Cardboard can be readily recycled into new, high quality products. However, without proper preparation and storage, this process can be more difficult or even impossible – leading to perfectly good materials ending up in landfill.
At SL Recycling, we process 100 tonnes of cardboard each and every week at our Material Recovery Facility. From tipping to collections to the provision of equipment like balers, we design solutions bespoke to your business, with sustainability at their heart.
In this blog, we outline some of the ways in which cardboard’s recyclability can be impacted.
Can All Cardboard Be Recycled?
Cardboard is a versatile, environmentally friendly material that can be easily recycled and repurposed for a variety of uses. There are two main types of cardboard used in commercial applications:
- Corrugated Cardboard – two layers of thick cardboard with an extra layer of lower quality, wavy fibre between the sheets, adding strength and structure.
- Paperboard – a thinner, lower quality cardboard which can be made when fibres become too short to make corrugated cardboard.
Though both corrugated cardboard and paperboard are readily recyclable, coatings and contamination can make the material unsuitable. For instance, any dirt, food, tape, glitter, foil, or plastic can contaminate the load, affect the quality of the cardboard, and even jam sorting equipment. Wet cardboard is also unsuitable for recycling, which is why it needs to be stored carefully in a dry place before being collected by your waste management company.
Cardboard Recycling Process
The cardboard recycling process usually comprises the following key steps:
- Cardboard is sorted and separated from any other materials like string and plastic.
- It is then baled into different grades.
- The cardboard is shredded and crushed into tiny pieces.
- The material is mixed with water and chemicals to break it down into a thick pulp.
- This pulp is mixed with a small amount of pulp made from fresh material.
- The combined pulps go through a number of filters and are chemically and centrifugally treated to remove any last contaminants like tape, plastics, and ink.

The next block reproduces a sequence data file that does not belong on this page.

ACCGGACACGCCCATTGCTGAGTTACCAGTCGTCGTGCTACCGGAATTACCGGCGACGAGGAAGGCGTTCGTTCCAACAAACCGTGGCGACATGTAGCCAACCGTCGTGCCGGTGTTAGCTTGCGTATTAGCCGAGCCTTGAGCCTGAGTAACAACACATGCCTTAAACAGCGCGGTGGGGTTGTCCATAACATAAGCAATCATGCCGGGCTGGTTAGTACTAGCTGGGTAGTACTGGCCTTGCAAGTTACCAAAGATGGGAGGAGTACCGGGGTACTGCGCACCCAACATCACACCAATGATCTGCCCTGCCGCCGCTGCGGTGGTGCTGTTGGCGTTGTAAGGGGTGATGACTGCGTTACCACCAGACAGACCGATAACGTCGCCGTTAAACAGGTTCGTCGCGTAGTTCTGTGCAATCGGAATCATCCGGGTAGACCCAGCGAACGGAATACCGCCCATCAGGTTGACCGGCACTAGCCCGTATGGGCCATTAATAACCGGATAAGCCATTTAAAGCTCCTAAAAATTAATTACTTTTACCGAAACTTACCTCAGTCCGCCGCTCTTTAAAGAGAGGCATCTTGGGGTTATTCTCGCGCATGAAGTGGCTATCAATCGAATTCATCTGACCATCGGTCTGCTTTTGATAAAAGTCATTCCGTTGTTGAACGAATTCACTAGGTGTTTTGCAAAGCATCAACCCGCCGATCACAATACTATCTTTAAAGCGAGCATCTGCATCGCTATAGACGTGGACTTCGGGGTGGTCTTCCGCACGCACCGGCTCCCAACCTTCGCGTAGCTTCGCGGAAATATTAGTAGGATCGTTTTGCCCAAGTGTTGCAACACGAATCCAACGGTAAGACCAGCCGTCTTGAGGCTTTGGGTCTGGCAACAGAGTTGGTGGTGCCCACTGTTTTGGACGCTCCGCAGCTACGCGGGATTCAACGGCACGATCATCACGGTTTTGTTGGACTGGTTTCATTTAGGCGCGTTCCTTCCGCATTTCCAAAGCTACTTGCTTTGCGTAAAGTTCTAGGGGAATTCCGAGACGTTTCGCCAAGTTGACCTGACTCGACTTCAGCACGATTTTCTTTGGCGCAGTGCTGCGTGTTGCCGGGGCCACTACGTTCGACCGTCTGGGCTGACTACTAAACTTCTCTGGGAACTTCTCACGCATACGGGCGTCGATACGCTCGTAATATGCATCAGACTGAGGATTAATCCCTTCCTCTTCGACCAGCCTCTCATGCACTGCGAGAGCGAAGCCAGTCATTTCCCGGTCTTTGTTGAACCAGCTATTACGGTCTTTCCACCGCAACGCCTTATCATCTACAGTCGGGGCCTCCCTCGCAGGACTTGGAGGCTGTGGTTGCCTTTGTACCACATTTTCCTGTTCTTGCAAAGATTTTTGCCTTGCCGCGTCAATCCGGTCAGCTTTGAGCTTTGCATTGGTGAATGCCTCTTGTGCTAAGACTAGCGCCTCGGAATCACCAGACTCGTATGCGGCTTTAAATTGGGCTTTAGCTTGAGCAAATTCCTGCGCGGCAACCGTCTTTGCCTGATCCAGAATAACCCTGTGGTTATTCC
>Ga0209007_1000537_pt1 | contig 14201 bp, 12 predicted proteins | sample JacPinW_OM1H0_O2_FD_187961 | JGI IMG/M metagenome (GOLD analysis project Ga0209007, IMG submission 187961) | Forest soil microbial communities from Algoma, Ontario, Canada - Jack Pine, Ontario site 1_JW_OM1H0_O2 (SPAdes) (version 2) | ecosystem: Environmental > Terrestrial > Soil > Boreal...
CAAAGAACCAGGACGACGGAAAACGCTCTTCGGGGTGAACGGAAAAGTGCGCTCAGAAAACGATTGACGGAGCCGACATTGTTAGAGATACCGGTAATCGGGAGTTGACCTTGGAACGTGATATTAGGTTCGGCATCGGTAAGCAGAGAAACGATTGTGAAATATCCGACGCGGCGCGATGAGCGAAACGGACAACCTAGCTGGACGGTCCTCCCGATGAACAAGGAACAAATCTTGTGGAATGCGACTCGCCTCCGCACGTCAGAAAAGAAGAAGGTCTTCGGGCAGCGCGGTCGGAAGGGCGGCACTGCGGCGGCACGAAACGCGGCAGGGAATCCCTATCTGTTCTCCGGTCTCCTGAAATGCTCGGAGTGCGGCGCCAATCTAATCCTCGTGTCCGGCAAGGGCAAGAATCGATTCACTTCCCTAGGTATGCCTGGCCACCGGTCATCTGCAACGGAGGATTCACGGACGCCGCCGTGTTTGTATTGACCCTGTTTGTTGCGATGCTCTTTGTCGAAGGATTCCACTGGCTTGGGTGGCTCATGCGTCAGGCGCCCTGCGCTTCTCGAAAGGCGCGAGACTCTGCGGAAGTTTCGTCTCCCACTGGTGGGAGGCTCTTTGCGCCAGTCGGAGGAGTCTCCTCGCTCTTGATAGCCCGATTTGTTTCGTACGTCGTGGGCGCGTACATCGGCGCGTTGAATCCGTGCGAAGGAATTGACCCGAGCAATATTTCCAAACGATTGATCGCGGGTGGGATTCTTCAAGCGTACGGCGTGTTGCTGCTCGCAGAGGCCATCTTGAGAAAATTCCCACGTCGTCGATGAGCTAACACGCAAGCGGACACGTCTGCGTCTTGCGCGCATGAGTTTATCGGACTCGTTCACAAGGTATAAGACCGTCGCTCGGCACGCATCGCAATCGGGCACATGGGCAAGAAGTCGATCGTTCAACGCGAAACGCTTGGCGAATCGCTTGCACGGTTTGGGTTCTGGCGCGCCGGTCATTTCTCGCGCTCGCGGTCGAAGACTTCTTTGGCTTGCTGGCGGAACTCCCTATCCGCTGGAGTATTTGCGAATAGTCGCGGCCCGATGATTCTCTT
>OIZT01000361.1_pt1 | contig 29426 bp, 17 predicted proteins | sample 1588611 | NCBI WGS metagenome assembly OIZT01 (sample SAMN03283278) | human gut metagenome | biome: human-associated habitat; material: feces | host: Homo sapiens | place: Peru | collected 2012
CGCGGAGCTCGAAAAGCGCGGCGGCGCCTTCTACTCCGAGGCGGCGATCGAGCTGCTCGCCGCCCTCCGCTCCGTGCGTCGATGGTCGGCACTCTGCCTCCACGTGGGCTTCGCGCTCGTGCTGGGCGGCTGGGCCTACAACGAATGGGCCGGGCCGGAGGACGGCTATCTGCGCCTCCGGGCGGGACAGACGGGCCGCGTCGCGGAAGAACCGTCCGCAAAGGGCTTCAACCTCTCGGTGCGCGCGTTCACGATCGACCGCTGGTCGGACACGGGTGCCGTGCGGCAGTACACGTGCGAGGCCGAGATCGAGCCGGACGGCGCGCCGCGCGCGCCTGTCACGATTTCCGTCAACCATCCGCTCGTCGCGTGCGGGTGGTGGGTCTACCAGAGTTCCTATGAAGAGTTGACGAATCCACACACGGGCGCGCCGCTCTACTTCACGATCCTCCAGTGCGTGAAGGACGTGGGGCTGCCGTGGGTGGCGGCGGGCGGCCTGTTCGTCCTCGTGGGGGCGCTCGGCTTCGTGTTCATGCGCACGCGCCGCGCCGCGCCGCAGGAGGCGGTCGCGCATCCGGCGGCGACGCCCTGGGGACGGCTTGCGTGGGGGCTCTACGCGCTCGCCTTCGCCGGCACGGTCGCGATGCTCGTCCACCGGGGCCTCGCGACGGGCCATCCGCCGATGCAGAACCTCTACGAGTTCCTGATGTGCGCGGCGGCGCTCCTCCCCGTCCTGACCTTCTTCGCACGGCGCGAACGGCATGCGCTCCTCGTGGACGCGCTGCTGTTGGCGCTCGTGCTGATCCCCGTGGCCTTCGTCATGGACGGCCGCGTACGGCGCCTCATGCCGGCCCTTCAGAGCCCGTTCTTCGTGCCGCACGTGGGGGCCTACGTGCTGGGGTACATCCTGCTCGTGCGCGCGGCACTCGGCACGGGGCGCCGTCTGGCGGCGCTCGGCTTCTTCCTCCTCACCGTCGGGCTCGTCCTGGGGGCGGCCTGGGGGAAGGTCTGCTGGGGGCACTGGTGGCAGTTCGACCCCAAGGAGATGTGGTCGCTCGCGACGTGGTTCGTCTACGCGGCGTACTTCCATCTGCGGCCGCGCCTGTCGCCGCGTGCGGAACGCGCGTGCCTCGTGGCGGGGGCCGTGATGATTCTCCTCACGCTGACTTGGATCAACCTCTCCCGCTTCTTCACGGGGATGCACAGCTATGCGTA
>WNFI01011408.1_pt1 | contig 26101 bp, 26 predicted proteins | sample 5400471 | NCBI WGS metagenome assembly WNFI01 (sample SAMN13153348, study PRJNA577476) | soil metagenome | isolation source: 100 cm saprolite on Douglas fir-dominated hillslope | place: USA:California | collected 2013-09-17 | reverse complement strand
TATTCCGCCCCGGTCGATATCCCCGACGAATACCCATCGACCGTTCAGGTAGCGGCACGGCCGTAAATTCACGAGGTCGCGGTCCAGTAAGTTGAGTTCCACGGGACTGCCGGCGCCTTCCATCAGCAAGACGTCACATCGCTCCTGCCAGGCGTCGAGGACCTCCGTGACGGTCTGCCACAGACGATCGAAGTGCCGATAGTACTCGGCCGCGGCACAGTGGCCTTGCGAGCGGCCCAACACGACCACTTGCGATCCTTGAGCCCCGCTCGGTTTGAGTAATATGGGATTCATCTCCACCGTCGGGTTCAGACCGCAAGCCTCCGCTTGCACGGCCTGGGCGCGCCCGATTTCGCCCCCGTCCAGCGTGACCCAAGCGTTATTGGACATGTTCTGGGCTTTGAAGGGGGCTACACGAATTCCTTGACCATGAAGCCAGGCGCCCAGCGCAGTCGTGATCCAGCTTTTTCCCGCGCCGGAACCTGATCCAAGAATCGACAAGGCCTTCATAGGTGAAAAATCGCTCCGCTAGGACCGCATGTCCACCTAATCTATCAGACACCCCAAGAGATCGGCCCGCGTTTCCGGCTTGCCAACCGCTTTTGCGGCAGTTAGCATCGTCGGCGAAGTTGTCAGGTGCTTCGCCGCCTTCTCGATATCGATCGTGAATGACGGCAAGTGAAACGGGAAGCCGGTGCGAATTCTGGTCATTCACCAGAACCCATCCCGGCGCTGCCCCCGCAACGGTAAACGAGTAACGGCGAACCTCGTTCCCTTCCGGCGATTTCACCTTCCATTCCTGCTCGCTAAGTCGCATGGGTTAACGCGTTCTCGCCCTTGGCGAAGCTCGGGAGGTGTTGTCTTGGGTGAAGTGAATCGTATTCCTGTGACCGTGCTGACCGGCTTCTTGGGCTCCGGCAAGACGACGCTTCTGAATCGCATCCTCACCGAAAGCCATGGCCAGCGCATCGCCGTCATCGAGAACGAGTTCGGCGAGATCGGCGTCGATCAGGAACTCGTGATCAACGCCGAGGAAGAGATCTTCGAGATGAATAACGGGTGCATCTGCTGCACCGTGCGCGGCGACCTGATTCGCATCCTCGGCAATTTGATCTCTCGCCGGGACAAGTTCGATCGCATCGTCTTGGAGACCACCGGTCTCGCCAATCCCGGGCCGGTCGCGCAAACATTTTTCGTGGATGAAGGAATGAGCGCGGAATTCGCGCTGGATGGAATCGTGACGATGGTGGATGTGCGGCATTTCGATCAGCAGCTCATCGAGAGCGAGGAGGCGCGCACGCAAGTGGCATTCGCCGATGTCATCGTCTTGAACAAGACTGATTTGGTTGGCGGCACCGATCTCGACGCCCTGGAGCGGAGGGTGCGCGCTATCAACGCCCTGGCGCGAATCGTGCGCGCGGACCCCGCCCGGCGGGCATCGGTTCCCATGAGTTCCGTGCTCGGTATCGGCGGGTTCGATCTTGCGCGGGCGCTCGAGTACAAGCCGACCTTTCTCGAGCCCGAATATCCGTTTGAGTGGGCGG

- The clean mixture is then pressed out and dried into flat sheets.
What Makes Some Cardboard Unrecyclable?
Now we know how cardboard is recycled, let’s explore what can get in the way. Without proper consideration and storage, your cardboard waste may become unsuitable for recycling. Here’s why.
Food & Grease
Any food or food residue should be removed from cardboard before it gets sent for recycling because grease can wreak havoc on a recycling load. It is impossible to separate any oil that seeps into the material from cardboard fibres, but this can severely impact the quality of the new material. Worse, placing cardboard with food in it into an existing load can allow the grease to spread to other pieces of cardboard, making more of the material unsuitable.
A variety of different materials can contaminate a cardboard recycling load, including glitter, foil, plastic, paint, and dirt. There are many reasons why these materials may make their way into a load, with one of the most common being tape left behind on shipping boxes, and stitching and staples used in the construction of cardboard boxes. It’s also common for cardboard to be painted, but this can have severe implications for the entire bale if painted cardboard is included.
Wet cardboard is not as easily recyclable as dry material because the added moisture can clog sorting equipment, and exposure to elements can weaken the fibres. Though the material is mixed with water and pulped during the process, this crucially only takes place after the material has been sorted. Moisture before this point in the process adds weight to the recycling load – increasing costs for you – and may lower the quality of the new material.
Age of Fibres
Finally, fibre quality also has a part to play, as cardboard is not an infinitely recyclable resource. Every time cardboard is pulped and slurried, the fibres are broken down into shorter, coarser, and stiffer strands – eventually becoming too short to adhere to each other after around 5-7 cycles. This end of life can be postponed through adding virgin wood pulp to the mix, but eventually the quality of the final product will be too degraded, and the old fibres must be discarded.
How to Store & Prepare Cardboard for Recycling
Essentially, preparing cardboard for recycling is about making sure it is clean and in as good a condition as possible. To achieve this, make sure you do the following three things:
- Remove any contaminants like foil, plastic, tape, glitter, and paint that you can by peeling it off or cutting it out. Remember also to cut out any food residue or grease stains as this kind of contamination can spread.
- With the tape removed, you should flatten your cardboard boxes and fold them up so they take up less space during storage.
- Don’t put your cardboard outside until collection day as it might get rained on. Create a space inside to store your cardboard waste so it can stay dry and readily recyclable.
Commercial Cardboard Recycling You Can Count On
SL Recycling helps organisations throughout South Wales deal with their cardboard waste in the most eco-friendly way possible. We accept tipping and offer collections, and can also provide balers, compactors, and screw compactors if you’re handling significant quantities of cardboard waste. Whatever your requirements, we have the facilities, equipment, and industry experience to create a tailored contact that works for your business.
Contact us to find out more!